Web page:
Your search found 2 Results
[Unpublished] 1985 Nov 25. 8 p.For some time there has been an active debate centering on the relationship between population growth and economic growth and the relationship, if any, between abortion and family planning programs. This debate has been characterized by strongly held and often polarized convictions, yet the debate usually fails to consider a most important set of reasons for family planning programs. Specifically, there has been little attention directed to the interests of families and individuals. This is unfortunate since the availability or lack of family planning services is of enormous consequences to some families and individuals. These family and individual interests fall into 3 categories: the desire of couples to determine the size and spacing of their family; mother and child survival; and reduction of abortion. The right of the family to choose the number and spacing of their children was strongly reaffirmed by international consensus at the International Conference on Population in Mexico City in 1984. Governments should not dictate the number of children couples can have, but family planning services should be encouraged so that people really do have the option, if they desire, of fewer children. Families make decisions in their own interest based upon their social and economic and religious situation. Change, including urbanization and lower child mortality, has created a new situation for millions of families throughout the developing world. One can debate the impact of population growth on economic growth in a family, but there is no question that many families feel they can do more for each child if they have fewer children. The unfulfilled desire of 3rd world families to have fewer children is not just Western speculation. Surveys show a large number of women who would like to space or limit their family size but cannot because no services are available. The health and survival of mothers and children provides a 2nd important reason for family planning. 1 of the most serious consequences of women having many children in quick succession is that more children and mothers die. There are dramatic statistics that family planning saves lives. Sound economic policies and various development efforts are critical to economic growth, but family planning has been part of successful packages in some key countries in recent years. Based upon that, sound economic and population policies are mutually supportive components of a country's plans for economic growth. This was the position taken by the Agency for International Development and remains its position. Strong family planning programs should be supported in the interests of families and individuals.
A proposed plan of action for the integration of women in the development of the Eastern Mediterranean region.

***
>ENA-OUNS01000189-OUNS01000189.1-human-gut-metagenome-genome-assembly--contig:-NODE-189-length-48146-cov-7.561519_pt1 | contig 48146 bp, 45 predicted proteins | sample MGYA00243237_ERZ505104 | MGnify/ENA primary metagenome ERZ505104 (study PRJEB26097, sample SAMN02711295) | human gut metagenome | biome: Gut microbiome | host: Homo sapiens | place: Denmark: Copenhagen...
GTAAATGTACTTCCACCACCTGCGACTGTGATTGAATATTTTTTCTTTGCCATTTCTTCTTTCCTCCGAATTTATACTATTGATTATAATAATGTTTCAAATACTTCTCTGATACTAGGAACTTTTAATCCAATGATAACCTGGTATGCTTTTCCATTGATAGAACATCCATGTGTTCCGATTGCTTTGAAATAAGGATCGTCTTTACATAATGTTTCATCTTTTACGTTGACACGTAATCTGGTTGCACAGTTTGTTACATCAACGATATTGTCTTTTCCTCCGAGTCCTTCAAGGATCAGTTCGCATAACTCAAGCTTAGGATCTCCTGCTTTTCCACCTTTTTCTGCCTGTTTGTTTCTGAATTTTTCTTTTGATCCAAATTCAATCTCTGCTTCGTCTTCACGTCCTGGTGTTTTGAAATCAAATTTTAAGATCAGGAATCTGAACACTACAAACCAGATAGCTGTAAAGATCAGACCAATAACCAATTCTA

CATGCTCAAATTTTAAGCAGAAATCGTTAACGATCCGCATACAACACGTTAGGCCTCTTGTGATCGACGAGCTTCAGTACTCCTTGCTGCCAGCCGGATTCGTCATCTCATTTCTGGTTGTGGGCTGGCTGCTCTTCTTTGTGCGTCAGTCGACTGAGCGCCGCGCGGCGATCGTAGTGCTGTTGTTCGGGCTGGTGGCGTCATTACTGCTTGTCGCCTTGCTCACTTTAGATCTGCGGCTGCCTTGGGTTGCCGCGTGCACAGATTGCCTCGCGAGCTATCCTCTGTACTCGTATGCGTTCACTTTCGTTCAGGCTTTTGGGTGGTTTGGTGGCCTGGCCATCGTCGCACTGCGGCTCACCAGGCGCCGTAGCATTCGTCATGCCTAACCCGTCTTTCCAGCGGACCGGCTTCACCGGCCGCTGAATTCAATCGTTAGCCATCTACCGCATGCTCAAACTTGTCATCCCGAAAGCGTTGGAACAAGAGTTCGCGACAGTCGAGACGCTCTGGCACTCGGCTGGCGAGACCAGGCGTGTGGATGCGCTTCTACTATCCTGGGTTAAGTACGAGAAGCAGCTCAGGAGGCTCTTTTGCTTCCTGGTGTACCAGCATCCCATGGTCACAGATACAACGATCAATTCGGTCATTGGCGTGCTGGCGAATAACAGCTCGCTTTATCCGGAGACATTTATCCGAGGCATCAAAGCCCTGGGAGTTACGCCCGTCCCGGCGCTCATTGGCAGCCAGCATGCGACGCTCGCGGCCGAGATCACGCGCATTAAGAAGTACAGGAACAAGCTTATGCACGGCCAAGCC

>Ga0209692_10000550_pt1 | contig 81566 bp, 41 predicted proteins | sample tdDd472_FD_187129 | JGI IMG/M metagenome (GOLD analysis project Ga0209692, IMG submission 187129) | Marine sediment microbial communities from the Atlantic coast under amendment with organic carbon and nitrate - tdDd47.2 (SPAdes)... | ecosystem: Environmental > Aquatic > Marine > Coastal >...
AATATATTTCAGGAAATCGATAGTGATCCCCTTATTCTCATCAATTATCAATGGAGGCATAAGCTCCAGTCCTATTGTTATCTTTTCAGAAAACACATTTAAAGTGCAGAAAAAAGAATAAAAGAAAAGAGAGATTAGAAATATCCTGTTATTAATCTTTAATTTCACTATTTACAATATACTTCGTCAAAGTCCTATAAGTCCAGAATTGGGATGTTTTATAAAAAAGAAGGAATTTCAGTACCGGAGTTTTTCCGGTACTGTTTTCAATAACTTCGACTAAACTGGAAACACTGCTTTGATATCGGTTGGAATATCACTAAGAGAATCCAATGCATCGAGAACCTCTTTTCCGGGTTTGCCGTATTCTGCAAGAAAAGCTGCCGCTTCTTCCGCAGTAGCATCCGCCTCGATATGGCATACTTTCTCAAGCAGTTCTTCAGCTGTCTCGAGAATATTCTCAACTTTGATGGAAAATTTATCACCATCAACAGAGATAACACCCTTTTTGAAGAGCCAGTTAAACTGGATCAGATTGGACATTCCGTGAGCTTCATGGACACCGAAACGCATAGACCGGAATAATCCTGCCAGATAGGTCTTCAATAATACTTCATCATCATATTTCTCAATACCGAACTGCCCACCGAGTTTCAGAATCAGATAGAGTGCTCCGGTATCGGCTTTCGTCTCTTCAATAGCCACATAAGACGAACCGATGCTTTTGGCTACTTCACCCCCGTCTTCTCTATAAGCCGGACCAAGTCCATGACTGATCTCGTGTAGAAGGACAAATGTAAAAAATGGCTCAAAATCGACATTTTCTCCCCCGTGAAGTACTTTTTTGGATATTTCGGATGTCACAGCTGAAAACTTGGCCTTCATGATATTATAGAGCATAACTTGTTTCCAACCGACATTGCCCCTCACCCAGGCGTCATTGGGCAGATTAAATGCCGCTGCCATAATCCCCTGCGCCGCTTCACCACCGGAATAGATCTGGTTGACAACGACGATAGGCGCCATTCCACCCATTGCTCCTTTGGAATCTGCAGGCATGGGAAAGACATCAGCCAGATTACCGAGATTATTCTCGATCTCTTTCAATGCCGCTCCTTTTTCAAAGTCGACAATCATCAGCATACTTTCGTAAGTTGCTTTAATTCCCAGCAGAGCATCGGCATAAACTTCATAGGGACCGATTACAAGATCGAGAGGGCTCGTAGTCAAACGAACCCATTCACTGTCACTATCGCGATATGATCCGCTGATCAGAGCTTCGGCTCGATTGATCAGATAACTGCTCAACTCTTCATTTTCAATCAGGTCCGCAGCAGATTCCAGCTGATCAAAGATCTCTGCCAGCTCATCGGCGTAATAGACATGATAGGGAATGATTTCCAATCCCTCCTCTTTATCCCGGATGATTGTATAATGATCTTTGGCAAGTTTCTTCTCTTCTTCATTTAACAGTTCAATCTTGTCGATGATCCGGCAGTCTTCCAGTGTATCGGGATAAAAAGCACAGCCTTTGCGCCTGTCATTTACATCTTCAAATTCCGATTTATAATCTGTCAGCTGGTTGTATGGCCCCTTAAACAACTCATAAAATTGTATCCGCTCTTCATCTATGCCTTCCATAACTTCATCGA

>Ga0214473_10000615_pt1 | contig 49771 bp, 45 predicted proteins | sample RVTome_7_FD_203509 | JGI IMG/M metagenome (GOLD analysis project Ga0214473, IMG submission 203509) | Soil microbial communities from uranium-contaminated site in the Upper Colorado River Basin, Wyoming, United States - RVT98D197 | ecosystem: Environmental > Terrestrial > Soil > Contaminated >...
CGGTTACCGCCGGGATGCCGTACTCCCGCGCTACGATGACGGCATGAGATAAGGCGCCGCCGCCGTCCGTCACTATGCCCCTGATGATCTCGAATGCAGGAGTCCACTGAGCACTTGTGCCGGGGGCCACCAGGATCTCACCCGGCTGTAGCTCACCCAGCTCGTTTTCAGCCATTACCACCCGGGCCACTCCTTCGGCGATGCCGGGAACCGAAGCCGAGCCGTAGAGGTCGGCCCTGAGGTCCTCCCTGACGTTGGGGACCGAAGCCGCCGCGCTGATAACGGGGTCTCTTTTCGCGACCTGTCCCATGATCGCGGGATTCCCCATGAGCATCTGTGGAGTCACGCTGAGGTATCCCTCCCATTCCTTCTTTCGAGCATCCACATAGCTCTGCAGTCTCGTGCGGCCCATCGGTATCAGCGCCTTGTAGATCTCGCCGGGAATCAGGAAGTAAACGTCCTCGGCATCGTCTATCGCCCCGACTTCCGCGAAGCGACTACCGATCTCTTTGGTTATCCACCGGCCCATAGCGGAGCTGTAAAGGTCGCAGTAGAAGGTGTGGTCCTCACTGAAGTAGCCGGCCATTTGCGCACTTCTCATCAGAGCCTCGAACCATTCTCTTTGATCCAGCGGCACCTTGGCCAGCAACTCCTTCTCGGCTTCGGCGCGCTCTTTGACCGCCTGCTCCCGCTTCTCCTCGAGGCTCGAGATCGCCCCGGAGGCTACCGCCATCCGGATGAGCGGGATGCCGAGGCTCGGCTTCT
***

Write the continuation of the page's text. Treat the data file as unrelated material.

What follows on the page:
In: Kjurciev A, Farrag AM, ed. Population-education-development in the Arab countries. Beirut, Lebanon, Unesco Regional Office for Education in the Arab Countries, 1977. 281-95.The attempt is made to try to relate the situation of women in the Eastern Mediterranean Region to women's worldwide problems, and, on this basis, propose resolutions as adopted in the Mexico Conference. This discussion will be used in proposing a Regional Plan of Action within the context of the Mexico Conference. It is hoped that the proposed regional Plan will be discussed and adopted by Arab countries represented at the next meeting of the Women's Committee of the League of Arab states. The problems of women, population, and food are found to be particularly interrelated, and there is a relationship between these problems and the existing international economic order. For this region among others, the integration of women in the development process is conceptualized in terms of their roles as reproducers, producers, and citizens. The crux of the problem is the balance and coordination between these 3 roles. The following areas, which have been the focus of studies and meetings in this region as well as at the international Women's Year Conference, are reviewed: education and training; employment; population, health and social services; family roles and legislation; public participation; mass media; and research. The aim of the proposed plan is to achieve the maximum possible equality between men and women in this region for the purpose of national development. To reach this goal, 2 major objectives are identified: to improve women's skills, capabilities, and potentialities, through higher levels of literacy, education, and training on appropriate jobs; and to reduce existing prejudices aginst women, through improved attitudes in all circles. To this end, 2 types of action must be undertaken at the national level: a longterm effort to introduce structural and substantive changes in society and its systems; and increasing the relevance and extending already existing programs for the advancement of women. Most countries of the region have often indicated the need to improve the status of women, but no major steps have been taken thus far towards formulation of a comprehensive plan for such improvement. A comprehensive plan dealing with women's problems in an integrated fashion is very much needed in every Arab country. The requisites for devising the plan in each country are outlined. On the local level, the role of the United Nations International Children's Emergency Fund should be related to long-term and short-term activities. UNICEF may grant financial assistance, and once a comprehensive plan has been outlined it should specify clearly its inputs according to both the country's priorities and UNICEF's policy for women's promotion.